Toolkit Tuesday

 making exemplar text 

what can we add to our teacher toolkit? we can add mentor text created by you... the classroom teacher!  
teacher toolkits for reading and writing workshop

we first learned about the idea of adding stories to your writers toolkit by celena larkey. we have been creating stories for examples during our mini-lesson's but celena made us realize we should be creating exemplar text for the different thing we teach to our students during the workshop time.

tiny tips when creating exemplar text:

  •  refer to the checklist from the units being taught
  • look at student writing and exemplars in the pathways book
  • work as a team to create examples attending to structure and development
  • create examples that are similar to your students' work 
exemplar text for writing workshop k-2

tiny tip: make one story with pictures and PHOTO copy it five times. if you look closely below you will notice that i kept making the picture over and over again. 

here is an example we created focusing on kindergarten
examples of teacher created mentor text for writing workshop

how can i use these exemplar stories in my classroom?

  • pose questions and work together with students
  • for example if you have a child who is creating a bare bone book you could use the demonstration or student sample to show them how to add words or labels to lift the level of their writing.
  • if you have children that need support with elaboration show them how you went back to the ghosting book and added more details using the green pen    
  • put a plastic sleeve over a page of the exemplar story and let students give it a try
  • leave an artifact of what you taught
example of inquiry for mentor text

happy tuesday toolkits!

jessica & laura & melissa


big blue thing on the hill

once upon a time there was a class that listened to a story. they listened to a book without seeing any illustrations.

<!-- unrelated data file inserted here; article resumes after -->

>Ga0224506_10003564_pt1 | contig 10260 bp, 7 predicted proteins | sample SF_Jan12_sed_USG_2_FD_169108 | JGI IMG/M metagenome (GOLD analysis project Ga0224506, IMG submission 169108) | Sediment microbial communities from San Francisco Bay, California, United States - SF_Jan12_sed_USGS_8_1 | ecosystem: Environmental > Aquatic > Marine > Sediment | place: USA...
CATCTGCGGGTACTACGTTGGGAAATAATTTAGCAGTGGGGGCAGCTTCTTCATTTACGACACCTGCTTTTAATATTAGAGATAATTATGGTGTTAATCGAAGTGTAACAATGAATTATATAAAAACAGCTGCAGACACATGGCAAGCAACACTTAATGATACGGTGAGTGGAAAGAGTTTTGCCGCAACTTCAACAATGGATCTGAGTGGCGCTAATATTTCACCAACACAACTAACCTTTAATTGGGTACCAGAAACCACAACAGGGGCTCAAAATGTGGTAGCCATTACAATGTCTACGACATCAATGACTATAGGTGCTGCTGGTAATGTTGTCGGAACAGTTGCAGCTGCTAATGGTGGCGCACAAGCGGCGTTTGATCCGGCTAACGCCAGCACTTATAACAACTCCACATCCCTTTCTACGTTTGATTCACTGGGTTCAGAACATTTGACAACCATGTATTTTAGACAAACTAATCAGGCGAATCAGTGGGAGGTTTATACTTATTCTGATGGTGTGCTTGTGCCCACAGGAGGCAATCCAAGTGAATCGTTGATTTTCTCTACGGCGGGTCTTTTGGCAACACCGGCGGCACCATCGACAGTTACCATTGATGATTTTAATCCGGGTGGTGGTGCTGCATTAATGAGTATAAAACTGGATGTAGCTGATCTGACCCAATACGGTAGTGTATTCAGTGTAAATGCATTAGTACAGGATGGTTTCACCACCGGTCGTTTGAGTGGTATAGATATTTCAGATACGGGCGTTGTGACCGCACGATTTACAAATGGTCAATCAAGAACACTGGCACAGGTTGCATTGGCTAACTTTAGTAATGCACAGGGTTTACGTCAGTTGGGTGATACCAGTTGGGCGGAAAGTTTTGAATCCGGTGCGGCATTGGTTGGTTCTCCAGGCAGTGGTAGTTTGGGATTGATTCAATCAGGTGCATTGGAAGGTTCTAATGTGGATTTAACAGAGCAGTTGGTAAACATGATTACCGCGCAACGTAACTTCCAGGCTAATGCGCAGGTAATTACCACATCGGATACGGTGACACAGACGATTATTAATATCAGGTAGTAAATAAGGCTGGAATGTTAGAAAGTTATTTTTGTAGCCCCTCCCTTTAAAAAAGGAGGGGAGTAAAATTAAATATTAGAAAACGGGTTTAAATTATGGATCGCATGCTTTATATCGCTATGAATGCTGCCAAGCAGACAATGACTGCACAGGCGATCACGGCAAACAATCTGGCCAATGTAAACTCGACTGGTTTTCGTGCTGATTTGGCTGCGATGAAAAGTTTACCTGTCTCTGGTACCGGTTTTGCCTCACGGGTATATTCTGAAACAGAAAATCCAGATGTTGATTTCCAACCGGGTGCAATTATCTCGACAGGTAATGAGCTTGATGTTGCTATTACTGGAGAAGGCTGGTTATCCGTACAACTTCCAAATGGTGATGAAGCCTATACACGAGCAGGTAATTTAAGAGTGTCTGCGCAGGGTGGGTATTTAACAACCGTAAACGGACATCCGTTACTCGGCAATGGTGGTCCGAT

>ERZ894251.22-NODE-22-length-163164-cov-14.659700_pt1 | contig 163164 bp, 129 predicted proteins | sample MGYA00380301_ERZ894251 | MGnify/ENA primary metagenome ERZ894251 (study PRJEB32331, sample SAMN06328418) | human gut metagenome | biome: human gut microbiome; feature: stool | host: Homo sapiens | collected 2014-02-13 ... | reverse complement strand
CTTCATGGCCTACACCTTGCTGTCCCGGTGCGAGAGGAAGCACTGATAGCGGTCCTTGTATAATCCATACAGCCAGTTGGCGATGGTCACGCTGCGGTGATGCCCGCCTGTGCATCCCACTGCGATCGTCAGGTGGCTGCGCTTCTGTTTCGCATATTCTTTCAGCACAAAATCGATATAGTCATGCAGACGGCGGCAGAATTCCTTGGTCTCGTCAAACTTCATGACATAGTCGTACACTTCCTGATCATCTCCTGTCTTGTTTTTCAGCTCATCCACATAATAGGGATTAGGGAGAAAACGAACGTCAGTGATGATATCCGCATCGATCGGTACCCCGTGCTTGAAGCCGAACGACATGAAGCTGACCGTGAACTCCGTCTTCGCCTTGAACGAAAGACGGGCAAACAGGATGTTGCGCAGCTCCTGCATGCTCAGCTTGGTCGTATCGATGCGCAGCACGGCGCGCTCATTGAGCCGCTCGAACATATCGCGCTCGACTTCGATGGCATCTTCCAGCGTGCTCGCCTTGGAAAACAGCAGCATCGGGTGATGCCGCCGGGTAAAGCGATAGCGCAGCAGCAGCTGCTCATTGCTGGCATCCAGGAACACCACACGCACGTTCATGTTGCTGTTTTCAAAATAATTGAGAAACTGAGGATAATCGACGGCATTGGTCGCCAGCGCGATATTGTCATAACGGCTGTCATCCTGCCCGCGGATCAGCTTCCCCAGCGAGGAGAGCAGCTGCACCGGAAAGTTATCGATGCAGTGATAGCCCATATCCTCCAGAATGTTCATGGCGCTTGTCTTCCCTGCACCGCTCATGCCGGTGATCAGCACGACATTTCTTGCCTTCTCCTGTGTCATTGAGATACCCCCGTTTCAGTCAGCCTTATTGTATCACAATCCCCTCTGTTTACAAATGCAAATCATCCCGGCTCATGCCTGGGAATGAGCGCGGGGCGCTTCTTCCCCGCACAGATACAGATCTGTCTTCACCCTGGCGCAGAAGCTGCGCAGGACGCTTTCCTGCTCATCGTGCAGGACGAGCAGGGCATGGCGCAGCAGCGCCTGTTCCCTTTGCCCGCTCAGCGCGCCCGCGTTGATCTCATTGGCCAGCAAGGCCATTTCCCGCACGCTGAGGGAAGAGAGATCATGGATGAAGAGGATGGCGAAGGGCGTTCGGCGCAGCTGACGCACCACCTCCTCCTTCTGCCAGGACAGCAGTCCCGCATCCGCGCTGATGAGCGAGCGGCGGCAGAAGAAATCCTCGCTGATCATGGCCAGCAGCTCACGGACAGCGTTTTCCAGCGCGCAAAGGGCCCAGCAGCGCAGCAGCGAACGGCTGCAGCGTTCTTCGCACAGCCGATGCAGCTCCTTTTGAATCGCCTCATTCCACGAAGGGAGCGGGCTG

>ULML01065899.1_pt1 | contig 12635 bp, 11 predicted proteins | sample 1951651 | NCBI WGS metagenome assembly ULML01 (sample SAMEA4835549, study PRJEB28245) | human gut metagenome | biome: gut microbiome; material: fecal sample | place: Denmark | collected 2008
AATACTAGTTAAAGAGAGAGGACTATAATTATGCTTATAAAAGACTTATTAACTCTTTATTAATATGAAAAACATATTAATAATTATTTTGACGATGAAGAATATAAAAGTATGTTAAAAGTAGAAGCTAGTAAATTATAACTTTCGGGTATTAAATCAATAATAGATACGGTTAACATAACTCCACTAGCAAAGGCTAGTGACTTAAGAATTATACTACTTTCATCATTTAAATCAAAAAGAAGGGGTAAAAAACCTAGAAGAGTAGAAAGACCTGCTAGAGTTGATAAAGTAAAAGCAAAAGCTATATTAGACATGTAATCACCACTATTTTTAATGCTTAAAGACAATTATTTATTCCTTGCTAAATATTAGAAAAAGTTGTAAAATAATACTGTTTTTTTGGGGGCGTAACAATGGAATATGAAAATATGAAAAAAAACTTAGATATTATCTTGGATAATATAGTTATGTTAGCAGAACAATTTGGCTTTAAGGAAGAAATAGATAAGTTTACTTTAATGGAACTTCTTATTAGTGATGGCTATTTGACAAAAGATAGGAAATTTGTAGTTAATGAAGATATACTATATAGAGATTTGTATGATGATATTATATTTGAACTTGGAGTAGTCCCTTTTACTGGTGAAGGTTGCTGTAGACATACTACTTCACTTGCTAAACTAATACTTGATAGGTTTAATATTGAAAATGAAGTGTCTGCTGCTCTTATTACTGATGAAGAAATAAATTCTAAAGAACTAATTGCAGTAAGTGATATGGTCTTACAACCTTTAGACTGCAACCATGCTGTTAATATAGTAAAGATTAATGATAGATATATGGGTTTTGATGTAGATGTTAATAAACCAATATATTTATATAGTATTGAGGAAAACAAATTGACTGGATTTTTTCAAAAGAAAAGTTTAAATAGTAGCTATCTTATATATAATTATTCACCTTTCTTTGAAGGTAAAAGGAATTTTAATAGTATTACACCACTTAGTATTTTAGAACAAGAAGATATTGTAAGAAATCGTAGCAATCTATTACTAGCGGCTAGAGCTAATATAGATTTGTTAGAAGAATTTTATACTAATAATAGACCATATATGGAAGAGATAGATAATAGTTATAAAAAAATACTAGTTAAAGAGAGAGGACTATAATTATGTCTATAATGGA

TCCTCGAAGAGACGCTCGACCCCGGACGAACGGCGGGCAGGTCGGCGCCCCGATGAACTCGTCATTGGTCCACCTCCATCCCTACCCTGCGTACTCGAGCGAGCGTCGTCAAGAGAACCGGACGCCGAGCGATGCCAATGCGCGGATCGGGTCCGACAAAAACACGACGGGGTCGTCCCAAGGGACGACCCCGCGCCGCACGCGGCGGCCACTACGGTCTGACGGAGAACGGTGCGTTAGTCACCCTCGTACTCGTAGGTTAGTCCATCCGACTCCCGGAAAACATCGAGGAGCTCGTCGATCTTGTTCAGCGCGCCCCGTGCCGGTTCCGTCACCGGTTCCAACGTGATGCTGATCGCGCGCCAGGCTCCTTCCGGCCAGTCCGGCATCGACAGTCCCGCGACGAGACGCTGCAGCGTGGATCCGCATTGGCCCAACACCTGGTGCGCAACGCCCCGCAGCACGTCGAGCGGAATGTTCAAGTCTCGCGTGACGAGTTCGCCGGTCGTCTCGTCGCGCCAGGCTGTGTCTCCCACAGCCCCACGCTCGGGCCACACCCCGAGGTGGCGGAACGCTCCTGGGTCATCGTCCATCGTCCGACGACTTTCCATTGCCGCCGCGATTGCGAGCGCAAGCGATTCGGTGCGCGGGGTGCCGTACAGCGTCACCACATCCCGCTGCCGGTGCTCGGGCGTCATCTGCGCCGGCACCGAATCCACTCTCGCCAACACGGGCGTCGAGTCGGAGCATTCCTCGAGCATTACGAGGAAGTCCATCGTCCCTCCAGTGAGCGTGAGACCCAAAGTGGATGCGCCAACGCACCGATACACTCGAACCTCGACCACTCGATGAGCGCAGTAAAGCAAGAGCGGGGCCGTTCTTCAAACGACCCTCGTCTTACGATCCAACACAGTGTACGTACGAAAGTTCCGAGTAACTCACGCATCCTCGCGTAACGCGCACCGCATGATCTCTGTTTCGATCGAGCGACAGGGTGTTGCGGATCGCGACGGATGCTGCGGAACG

it was a story about animals... talking animals.  one day a mysterious BLUE THING arrived and created quite a stir amongst the animals of the forest.  would they be able to figure out what the mysterious blue object could be? would they be able to get rid of it? children will love trying to guess what the BIG BLUE thing on the hill could be.

tiny tips for interactive read aloud:

  • cover the book
  • children can listen to the first clues and develop a mental image. they can turn and talk or draw their initial image of the object 
  • read some more and ask kids to listen for and then share clues.
  • let them make predictions (turn and talk) about what might happen.
  • let them adapt and change their mental image
  • read some more
  • again allow students to listen, share and talk about clues and how their mental images change based on more details and information from the story.
  • finish the book and give them one more opportunity to talk.
  • on day two read the story again. this time allow them to see the actual cover and illustrations throughout the book.

    project idea: 

    after the first day and reading the book without seeing the cover or pictures, allow your class to draw pictures of their thoughts on " the big blue thing." 

    you can create a bulletin board of all the BIG BLUE THING possibilities.  use interactive writing to create a list of clues given in the story.

     a thank you to dara gaul for recommending this book to us!

    happy reading!

    jessica & laura & melissa


five favorite things at reading and writing workshop

friday favorites for reading and writing workshop
our favorite things this week...we loved having our students act out some of the problems they have encountered while reading. a helpful anchor chart  we used was the drop that bad habit chart. the children are realizing that reading nonfiction books can be tricky.
drop that bad habit
this anchor chart was created in our first unit of study
first-graders had a TEA party celebrating the books they are reading.  how do you have a tea party? all the children come to the rug and learn that at a tea party you get to chit-chat with a friend about something important to you.  for this tea party students get to chit chat about some of the facts they are learning from their nonfiction books.  it's tea party time!